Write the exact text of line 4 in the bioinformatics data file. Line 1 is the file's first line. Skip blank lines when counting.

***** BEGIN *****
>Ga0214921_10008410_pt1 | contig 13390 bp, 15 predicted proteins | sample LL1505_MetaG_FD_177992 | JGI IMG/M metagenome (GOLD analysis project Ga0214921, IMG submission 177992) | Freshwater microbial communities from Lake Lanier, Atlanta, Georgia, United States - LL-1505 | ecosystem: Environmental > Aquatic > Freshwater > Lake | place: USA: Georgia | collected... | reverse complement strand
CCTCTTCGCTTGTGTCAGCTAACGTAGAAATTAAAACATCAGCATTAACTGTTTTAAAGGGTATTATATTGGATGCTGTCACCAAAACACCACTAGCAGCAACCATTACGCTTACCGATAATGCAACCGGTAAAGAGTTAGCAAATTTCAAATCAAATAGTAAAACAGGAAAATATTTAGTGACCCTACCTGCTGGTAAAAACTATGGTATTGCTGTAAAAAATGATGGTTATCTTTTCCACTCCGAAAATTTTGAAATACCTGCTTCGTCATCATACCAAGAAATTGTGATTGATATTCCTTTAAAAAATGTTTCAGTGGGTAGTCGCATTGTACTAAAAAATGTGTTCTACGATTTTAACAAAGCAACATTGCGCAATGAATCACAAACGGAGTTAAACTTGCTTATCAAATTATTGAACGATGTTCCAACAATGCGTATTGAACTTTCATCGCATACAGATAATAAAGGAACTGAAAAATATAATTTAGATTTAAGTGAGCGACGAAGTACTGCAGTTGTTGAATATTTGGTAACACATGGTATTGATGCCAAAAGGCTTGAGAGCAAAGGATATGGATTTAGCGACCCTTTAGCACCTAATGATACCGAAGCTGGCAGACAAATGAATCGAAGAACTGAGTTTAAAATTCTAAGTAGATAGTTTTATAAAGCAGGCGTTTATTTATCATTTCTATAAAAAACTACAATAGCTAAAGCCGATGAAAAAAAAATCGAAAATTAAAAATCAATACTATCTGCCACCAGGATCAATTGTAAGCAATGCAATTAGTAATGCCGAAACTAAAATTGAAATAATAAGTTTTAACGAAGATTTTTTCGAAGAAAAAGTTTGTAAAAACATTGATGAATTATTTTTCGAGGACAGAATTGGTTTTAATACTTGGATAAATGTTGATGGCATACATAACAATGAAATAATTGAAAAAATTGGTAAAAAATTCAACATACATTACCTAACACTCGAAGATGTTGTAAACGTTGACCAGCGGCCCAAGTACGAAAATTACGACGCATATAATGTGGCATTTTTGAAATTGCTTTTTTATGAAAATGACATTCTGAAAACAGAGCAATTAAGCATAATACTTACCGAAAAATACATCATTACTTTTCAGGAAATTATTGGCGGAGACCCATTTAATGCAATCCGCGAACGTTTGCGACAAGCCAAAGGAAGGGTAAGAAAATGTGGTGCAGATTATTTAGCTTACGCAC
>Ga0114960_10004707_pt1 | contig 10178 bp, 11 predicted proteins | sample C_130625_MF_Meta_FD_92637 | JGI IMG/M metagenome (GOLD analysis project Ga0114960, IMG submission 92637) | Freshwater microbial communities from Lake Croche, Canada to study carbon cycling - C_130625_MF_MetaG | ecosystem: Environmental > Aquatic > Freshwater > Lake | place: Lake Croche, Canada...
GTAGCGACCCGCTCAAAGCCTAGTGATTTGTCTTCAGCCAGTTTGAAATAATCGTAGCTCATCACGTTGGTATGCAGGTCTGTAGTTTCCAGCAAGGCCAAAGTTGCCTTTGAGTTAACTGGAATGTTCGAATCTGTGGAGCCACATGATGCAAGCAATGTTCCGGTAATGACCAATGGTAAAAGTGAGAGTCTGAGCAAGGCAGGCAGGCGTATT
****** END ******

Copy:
GTAGCGACCCGCTCAAAGCCTAGTGATTTGTCTTCAGCCAGTTTGAAATAATCGTAGCTCATCACGTTGGTATGCAGGTCTGTAGTTTCCAGCAAGGCCAAAGTTGCCTTTGAGTTAACTGGAATGTTCGAATCTGTGGAGCCACATGATGCAAGCAATGTTCCGGTAATGACCAATGGTAAAAGTGAGAGTCTGAGCAAGGCAGGCAGGCGTATT